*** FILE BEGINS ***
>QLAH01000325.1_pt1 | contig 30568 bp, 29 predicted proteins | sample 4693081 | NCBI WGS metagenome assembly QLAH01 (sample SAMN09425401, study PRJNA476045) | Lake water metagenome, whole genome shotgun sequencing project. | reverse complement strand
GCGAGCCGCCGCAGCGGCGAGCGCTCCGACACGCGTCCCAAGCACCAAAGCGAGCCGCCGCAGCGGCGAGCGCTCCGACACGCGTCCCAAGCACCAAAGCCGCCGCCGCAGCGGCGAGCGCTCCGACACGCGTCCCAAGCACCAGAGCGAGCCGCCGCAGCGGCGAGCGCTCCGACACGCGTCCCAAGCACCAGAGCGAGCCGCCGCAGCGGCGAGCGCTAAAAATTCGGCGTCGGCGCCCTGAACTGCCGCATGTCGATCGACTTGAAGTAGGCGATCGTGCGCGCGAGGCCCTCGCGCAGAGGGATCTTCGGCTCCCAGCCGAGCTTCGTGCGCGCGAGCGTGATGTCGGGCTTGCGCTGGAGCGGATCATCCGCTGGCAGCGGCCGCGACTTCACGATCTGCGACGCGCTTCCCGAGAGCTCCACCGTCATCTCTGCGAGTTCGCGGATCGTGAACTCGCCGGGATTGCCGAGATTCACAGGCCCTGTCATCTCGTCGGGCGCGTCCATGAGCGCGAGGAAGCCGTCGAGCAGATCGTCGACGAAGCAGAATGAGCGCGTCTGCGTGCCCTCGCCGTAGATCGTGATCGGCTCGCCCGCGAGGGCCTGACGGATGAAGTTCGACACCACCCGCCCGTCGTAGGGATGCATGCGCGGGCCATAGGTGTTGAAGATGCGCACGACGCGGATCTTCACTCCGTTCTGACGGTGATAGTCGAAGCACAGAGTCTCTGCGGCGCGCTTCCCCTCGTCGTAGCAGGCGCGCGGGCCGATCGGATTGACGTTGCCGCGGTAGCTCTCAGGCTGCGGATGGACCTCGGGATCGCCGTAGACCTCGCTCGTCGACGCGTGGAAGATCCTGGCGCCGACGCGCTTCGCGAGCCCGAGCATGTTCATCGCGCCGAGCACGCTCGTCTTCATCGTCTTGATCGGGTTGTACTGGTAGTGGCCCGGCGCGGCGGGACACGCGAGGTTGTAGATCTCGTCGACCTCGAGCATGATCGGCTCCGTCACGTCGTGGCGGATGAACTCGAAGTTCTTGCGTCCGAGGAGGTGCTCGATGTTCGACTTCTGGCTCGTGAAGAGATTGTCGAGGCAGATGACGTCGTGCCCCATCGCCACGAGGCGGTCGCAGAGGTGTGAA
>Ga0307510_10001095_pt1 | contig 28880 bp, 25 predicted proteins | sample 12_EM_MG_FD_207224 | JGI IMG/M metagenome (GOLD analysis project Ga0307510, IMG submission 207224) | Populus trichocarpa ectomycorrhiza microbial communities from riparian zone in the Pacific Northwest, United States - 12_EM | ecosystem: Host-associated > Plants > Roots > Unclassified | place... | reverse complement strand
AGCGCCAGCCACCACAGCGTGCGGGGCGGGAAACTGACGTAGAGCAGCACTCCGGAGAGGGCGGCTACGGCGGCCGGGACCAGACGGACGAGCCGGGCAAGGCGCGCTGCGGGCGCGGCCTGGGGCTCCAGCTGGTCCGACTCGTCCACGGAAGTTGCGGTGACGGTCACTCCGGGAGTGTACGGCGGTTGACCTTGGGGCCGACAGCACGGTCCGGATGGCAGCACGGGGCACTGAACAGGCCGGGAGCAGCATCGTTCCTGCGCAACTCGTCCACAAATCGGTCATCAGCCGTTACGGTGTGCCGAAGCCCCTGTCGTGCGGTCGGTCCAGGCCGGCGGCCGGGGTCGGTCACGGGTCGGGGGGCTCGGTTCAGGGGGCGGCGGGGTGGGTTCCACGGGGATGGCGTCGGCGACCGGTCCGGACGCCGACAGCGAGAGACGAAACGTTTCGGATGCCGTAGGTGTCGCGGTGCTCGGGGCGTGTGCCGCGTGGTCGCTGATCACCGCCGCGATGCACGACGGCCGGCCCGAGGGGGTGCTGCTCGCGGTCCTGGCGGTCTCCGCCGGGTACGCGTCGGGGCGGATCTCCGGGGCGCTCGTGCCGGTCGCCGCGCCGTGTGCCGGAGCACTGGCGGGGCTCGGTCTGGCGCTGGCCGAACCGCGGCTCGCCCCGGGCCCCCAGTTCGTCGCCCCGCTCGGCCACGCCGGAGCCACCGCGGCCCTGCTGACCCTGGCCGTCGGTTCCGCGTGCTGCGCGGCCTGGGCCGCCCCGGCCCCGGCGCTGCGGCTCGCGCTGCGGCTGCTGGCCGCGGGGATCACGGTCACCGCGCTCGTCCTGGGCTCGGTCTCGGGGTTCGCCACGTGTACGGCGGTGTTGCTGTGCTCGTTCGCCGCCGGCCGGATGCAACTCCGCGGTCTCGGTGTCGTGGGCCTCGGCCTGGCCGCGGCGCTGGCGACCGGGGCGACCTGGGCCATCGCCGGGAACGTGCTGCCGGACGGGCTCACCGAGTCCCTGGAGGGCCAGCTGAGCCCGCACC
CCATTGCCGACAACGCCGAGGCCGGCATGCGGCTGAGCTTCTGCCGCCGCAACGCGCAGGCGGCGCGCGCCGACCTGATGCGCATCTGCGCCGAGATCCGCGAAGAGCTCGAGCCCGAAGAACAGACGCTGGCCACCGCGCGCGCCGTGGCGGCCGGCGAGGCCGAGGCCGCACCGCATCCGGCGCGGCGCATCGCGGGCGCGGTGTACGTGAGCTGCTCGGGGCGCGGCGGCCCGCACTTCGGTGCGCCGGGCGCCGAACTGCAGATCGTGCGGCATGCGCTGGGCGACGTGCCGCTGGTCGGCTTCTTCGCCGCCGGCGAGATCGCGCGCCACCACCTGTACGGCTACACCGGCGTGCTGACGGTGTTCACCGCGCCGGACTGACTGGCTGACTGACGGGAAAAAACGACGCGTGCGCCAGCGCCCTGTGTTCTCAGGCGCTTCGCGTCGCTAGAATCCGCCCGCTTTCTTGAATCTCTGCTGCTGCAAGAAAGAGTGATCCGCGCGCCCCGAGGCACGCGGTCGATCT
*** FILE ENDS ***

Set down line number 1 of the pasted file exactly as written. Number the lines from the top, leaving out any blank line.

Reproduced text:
>QLAH01000325.1_pt1 | contig 30568 bp, 29 predicted proteins | sample 4693081 | NCBI WGS metagenome assembly QLAH01 (sample SAMN09425401, study PRJNA476045) | Lake water metagenome, whole genome shotgun sequencing project. | reverse complement strand